|Headquarters||San Francisco, California, United States|
Leap Motion, Inc. is an American company that manufactures and markets a computer hardware sensor device that supports hand and finger motions as input, analogous to a mouse, but requiring no hand contact or touching.
The technology for Leap Motion was first developed in 2008, while co-founder David Holz was studying for a Ph.D. in mathematics. Following an initial angel investment, Holz co-founded the company in 2010 with his childhood friend Michael Buckwald. The company raised a $1.3M seed financing round in June 2011 with investments from venture capital firms Andreessen Horowitz, Founders Fund, and SOSventures, as well as several angel investors. In May 2012, Leap Motion announced a $12.75M Series A funding round led by Highland Capital Partners. In January 2013, Leap Motion announced a further series B round of funding for $30M.
After operating in quiet since 2010, Leap Motion publicly announced its first product, originally called The Leap, on May 21, 2012. The company launched a software developer program in October 2012 and distributed roughly 12,000 units to developers interested in creating applications for the device. While the device was slated to launch in May 2013, full-scale shipping was later delayed until July. In March 2014, it was reported in TechCrunch that roughly 500,000 units had been sold, far short of initial expectations; as a result, Leap Motion announced layoffs for 10 percent of its workforce, primarily in sales and marketing.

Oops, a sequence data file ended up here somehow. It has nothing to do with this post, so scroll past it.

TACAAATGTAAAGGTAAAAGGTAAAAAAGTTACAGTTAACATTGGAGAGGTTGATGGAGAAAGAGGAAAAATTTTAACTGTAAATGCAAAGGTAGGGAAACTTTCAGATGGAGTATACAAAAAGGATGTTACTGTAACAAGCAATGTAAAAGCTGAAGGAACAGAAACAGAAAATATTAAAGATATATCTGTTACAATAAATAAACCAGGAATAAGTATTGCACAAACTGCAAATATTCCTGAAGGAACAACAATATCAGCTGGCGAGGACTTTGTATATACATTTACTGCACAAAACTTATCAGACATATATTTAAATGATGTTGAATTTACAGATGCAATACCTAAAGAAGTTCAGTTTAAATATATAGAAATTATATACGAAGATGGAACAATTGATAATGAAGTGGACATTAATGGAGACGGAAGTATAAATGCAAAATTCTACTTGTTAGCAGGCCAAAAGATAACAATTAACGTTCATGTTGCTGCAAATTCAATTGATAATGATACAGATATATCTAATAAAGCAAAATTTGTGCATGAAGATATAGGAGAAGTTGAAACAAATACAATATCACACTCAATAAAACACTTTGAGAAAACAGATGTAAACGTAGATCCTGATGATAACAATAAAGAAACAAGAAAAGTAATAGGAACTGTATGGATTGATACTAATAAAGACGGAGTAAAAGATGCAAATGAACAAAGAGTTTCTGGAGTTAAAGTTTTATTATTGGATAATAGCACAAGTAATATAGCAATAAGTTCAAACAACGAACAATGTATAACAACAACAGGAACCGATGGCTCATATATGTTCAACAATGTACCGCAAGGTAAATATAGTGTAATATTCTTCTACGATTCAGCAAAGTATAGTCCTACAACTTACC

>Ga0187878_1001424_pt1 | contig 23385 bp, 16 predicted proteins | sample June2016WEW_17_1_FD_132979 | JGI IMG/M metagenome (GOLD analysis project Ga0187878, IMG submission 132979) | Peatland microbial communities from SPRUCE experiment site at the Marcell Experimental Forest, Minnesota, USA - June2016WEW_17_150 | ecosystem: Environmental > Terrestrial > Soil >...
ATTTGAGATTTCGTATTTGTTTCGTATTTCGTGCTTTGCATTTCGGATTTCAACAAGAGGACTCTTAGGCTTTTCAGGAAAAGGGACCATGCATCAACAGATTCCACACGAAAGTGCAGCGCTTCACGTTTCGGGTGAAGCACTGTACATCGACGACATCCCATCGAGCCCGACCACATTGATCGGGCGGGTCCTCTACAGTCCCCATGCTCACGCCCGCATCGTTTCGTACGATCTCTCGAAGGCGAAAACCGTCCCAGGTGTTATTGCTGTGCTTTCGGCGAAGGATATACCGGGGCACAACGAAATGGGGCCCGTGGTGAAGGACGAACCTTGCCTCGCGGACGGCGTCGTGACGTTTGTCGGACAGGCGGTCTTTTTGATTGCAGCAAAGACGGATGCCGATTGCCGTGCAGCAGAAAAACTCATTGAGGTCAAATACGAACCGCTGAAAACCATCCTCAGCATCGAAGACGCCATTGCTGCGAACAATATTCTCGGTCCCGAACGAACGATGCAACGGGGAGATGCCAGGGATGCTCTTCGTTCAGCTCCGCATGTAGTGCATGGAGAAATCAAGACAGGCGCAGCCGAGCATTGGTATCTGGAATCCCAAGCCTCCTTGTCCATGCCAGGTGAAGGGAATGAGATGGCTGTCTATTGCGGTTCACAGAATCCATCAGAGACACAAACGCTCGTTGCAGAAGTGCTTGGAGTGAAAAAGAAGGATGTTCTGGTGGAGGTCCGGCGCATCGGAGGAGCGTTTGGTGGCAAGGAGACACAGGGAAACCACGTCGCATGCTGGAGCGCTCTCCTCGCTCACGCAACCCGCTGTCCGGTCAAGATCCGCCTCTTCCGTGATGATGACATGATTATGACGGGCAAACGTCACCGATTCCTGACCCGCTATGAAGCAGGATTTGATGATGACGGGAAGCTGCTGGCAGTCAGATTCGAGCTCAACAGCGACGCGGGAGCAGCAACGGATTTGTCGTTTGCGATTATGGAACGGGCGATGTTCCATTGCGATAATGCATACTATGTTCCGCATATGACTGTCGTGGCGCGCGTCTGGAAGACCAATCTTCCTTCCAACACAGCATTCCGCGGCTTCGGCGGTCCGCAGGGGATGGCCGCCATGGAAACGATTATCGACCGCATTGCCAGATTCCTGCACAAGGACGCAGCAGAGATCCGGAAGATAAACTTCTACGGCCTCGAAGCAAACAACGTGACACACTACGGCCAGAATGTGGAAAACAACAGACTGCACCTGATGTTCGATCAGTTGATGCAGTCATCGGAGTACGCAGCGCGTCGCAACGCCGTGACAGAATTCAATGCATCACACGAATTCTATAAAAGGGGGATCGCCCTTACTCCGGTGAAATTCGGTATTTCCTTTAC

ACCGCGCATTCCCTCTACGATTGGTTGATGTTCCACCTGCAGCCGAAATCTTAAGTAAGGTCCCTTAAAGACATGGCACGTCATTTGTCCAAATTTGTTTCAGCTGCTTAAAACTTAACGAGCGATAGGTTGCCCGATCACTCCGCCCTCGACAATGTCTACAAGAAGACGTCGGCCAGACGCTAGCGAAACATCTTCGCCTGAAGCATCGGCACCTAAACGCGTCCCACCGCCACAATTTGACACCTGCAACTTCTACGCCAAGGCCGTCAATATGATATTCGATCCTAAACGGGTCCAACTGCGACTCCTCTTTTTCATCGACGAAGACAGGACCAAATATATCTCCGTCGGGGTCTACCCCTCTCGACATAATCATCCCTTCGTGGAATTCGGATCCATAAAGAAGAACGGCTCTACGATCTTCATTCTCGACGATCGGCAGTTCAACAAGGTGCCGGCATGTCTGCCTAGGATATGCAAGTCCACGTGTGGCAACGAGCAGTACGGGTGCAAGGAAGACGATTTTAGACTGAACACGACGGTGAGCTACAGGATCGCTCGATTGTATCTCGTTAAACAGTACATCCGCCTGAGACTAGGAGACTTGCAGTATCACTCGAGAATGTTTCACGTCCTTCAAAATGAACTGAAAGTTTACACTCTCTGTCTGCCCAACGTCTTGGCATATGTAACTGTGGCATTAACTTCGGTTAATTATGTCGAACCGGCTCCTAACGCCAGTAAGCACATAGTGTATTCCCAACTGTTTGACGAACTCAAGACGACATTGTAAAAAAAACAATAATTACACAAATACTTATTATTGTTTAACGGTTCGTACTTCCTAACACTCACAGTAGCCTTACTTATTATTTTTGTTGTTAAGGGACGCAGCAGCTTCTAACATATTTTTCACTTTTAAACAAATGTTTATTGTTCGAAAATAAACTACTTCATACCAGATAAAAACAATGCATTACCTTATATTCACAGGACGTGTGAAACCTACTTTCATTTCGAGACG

Leap Motion has partnered with ASUS who is expected to ship high-end notebooks, and all-in-one PCs (AIO PCs) with the technology later in 2013. Leap Motion also announced a deal with Hewlett Packard to embed its technology within HP computers. In December 2013, it was reported Leap Motion would be embedded into eleven HP devices, including keyboards and laptops. 
The Leap Motion controller is a small USB peripheral device which is designed to be placed on a physical desktop, facing upward. Using two monochromatic IR cameras and three infrared LEDs, the device observes a roughly hemispherical area, to a distance of about 1 meter (3 feet). The LEDs generate a 3D pattern of dots of IR light and the cameras generate almost 300 frames per second of reflected data, which is then sent through a USB cable to the host computer, where it is analyzed by the Leap Motion controller software using "complex math" in a way that has not been disclosed by the company, in some way synthesizing 3D position data by comparing the 2D frames generated by the two cameras.